Before it was the Cameo Theater, there was a business on that property called Little Hell.  It was the largest prostitution house in Bristol’s history.  I couldn’t find any dates of operation, but I know that more recently it changed ownership and became The Black Shawl.  It was headed by Pocahontas Hale, who was a Madam as well as a Medicine Woman taught in Cherokee spirituality.  The story goes that she always made her herbal remedies by herself, and never wrote down any of her recipes.  Local doctors, dentists, and pharmacists would buy her potions, carefully peel off her labels, and replace them with their own.  Madam Hale made more money with her herbal medicine than with prostitution, but never kept any more than $100 in the bank at any time.  After her death, local townspeople plundered her brothel to try to find the rest of her money.  No one found anything, until one night a regular John came in after sunset and left before the break of dawn.  Soon afterward he had a lavish mansion built, so he is believed to be Pocahontas Hale’s sole beneficiary.

It is also noteworthy that Madam Hale got in legal trouble for having a 15 year old girl on her staff.  She stated that the employee claimed to be 22 years old.  The case was dismissed as the jury decided that the girl could pass for being 22.  The girl got a job at another brothel, and soon after that 2 of the jurors who dismissed the case against Madam Hale were caught visiting the 15 year old girl (to see if she was as wild as she was described in court).


After the death of Pocahontas Hale, The Black Shawl was torn down.  The neo-deco Cameo Theater was built a little while afterward, and has been there ever since.  I’m a skeptic, but there have been reports of a black figure circling the theater that resembles Madam Hale.  There has never been a formal paranormal investigation, and I have never seen it (and I spend quite a bit of time downtown), so I can’t say anything about that.  As far as I can tell, The Cameo shut down regular operation around 1990.  The only review I can find is from a local man who wishes The Cameo would open its doors once again.  All he says is “I watched Batman here for the first time long ago, and that was a great experience,”  among a few other blurbs.  I understand that now the Cameo is owned by a religious group here in town and only use The Cameo as a base for their radio station WCHB.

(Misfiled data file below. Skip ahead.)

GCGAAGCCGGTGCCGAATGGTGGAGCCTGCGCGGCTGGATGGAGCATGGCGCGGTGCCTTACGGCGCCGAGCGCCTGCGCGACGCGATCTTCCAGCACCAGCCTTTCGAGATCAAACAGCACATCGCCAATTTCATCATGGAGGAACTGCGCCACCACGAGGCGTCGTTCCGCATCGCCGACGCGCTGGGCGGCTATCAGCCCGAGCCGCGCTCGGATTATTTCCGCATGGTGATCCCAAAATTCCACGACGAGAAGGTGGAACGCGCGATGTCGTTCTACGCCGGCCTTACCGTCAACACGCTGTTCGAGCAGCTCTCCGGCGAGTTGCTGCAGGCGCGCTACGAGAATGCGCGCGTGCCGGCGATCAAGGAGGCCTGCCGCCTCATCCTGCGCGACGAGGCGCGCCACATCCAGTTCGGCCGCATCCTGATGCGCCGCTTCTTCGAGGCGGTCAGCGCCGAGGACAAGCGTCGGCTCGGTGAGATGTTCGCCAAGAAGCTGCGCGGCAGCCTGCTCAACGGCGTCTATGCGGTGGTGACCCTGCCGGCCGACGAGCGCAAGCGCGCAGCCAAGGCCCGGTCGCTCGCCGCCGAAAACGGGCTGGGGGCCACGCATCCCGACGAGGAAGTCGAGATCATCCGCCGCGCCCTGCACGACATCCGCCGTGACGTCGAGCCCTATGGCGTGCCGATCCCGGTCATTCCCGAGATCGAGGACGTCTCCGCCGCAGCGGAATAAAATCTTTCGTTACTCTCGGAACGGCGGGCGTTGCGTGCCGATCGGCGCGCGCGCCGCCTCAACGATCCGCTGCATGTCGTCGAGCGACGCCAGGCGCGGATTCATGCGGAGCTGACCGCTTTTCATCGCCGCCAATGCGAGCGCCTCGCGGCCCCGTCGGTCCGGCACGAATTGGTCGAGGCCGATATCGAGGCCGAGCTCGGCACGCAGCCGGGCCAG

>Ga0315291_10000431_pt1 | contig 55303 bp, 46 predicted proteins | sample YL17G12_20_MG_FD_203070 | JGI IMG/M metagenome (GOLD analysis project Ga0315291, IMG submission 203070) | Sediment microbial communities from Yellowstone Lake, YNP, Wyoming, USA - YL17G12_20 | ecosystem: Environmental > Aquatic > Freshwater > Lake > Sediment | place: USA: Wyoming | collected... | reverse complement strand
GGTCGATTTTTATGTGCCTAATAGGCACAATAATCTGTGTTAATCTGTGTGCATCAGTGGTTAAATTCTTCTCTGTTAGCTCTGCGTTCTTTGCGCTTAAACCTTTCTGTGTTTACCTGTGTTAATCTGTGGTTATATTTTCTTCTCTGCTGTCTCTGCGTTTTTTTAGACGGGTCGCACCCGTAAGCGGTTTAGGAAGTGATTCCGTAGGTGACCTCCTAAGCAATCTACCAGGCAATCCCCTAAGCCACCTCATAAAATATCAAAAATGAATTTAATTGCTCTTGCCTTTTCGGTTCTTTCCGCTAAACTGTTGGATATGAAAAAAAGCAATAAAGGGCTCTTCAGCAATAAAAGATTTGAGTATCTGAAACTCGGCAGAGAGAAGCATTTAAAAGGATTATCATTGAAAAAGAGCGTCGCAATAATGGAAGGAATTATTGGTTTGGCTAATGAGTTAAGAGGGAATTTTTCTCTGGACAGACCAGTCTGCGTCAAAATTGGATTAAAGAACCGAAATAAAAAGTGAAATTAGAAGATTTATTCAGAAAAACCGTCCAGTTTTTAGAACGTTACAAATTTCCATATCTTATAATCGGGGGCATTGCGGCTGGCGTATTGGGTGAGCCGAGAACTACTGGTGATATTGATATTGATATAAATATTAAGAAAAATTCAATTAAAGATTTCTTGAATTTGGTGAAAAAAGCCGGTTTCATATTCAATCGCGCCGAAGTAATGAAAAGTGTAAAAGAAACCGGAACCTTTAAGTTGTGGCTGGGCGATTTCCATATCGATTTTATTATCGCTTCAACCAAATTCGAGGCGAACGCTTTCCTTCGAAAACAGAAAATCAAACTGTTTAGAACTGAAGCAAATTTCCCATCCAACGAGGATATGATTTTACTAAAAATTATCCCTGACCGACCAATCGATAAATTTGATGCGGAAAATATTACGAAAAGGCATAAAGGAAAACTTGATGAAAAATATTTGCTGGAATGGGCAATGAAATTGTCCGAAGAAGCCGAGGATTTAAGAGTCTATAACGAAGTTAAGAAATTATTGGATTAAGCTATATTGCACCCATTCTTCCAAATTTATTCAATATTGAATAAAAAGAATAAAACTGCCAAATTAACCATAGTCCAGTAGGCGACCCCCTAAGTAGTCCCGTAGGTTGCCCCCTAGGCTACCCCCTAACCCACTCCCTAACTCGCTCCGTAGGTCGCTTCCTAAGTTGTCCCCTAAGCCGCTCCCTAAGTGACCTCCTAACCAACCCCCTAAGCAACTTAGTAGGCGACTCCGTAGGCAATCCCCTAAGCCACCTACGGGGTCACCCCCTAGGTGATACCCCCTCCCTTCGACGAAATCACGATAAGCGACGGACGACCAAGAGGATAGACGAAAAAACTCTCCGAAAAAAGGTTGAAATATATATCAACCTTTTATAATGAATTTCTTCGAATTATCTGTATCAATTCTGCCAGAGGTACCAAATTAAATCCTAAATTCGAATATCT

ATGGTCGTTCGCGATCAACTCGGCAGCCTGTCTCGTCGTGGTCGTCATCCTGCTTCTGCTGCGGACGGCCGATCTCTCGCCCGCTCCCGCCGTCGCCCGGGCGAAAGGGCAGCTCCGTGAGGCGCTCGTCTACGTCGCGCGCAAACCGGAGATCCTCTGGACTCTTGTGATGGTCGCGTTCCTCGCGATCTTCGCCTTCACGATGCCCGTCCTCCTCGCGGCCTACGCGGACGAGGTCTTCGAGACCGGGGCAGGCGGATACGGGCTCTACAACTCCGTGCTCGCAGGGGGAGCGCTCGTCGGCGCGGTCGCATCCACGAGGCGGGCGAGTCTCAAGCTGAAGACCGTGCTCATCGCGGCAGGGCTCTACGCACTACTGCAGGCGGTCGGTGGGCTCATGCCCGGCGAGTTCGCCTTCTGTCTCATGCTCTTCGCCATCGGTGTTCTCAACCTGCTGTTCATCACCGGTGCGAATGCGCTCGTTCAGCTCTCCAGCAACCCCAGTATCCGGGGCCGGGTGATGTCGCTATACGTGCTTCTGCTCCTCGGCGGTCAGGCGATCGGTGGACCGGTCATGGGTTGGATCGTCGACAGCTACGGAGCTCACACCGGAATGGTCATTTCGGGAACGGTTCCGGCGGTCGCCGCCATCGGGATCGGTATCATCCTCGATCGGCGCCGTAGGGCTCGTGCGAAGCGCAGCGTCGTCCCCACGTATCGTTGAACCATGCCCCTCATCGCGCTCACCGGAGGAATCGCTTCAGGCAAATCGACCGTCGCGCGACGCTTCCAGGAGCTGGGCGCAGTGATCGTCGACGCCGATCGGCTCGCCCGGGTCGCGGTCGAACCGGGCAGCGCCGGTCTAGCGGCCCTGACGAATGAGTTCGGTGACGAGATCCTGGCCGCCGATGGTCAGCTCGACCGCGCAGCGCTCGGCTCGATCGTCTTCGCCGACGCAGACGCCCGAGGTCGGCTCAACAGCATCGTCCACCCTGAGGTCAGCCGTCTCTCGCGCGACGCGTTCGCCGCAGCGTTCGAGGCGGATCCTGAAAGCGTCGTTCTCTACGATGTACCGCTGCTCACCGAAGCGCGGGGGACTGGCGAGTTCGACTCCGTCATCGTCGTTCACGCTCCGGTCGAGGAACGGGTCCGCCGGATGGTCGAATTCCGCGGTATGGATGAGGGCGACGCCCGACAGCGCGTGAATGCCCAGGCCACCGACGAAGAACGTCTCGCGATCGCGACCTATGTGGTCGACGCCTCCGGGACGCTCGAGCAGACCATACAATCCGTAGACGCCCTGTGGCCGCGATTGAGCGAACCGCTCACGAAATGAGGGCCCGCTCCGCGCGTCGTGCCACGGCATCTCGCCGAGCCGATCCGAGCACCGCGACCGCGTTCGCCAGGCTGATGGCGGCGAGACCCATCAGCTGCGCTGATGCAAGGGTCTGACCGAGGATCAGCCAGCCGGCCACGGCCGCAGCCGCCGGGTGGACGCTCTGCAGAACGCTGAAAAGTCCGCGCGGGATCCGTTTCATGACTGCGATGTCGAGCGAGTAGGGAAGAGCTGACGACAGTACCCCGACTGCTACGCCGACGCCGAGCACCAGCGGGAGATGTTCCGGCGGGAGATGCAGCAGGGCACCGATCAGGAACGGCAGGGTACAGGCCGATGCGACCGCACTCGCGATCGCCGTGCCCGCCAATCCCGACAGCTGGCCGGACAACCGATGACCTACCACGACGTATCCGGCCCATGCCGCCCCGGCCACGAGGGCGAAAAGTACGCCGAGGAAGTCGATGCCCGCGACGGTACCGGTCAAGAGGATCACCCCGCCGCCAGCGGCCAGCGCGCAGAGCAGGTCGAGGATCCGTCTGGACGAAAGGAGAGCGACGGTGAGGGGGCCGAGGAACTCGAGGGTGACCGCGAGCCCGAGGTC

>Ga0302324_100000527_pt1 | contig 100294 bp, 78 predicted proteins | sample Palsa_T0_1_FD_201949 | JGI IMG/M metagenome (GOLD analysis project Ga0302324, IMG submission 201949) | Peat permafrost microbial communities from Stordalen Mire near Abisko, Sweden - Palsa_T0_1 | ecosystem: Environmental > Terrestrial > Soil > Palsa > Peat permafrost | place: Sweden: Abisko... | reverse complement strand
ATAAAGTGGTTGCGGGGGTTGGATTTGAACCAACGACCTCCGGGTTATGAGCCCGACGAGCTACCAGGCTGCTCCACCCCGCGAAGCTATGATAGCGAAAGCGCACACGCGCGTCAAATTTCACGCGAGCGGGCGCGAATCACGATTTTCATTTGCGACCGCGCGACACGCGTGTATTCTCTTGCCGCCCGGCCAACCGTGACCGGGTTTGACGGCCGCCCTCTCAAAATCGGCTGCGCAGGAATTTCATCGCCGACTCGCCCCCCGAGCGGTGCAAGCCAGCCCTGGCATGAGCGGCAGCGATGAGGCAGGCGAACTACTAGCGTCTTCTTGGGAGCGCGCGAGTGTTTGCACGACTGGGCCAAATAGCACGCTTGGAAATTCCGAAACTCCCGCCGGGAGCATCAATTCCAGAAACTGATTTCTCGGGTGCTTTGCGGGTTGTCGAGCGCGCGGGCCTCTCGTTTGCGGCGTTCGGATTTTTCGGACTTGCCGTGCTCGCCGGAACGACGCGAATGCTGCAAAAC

Next Curtain Goes Up [hopefully]

Personally, I really wish The Cameo would open its doors again too.  There is so much potential there!  There are local theater groups; also, there are 2 colleges very close by with numerous drama/theater students who would love the chance to perform on a stage like The Cameo.  Not only that, both ETSU and UVa Wise are within an hour and a half away.  Both of which have fantastic actors who would also love to perform in front of the 500+ seats of The Cameo one weekend a semester.

Seeing as how there is a projection screen giving The Cameo the ability to play movies, there are a million ways to turn that into a fun place for Bristoleans to go on the weekends.  There could be a different theme every month;  Romantic “chick-flicks” in early Spring time and  Christmas movies all December long!  Superhero movies in September!  There could be a Monster Madness (such as the one found at by the incredible James Rolfe) during every day of October.  It could showcase all of the old nostalgic horror movies that are incredibly corny by today’s standards.  Even the really old scary movies like the ones they would play and hook up a pulley system to swing skeletons, bats, and spiders out over the audience.  I think they call that “Ye Olde Timey 3-D”.  It would be a blast!  Not only that, but it could play newly released movies.  It’d be nice to see a new movie in a vintage art-deco theater.  There would be an air of prestige that cinemas like Tinseltown or the Abingdon Theater couldn’t bring to movie-goers.  Local children could put on plays there and charge a discounted admission to raise money for their schools.  It would be a whole lot better than their parents trying to sell those stupid candy bars at their work place for the same reason.  It would be perfect for local up-and-coming bands, or stand up comedians.  I know there are probably a few handfuls of aspiring film-makers in the Tri-Cities, without a way to show off their work.  With a little finagling of the equipment The Cameo already has, I’m sure there could be a time where once a month there could be an independent film shown before the feature presentation of the evening.  I could go on and on, the possibilities of that theater are seriously endless.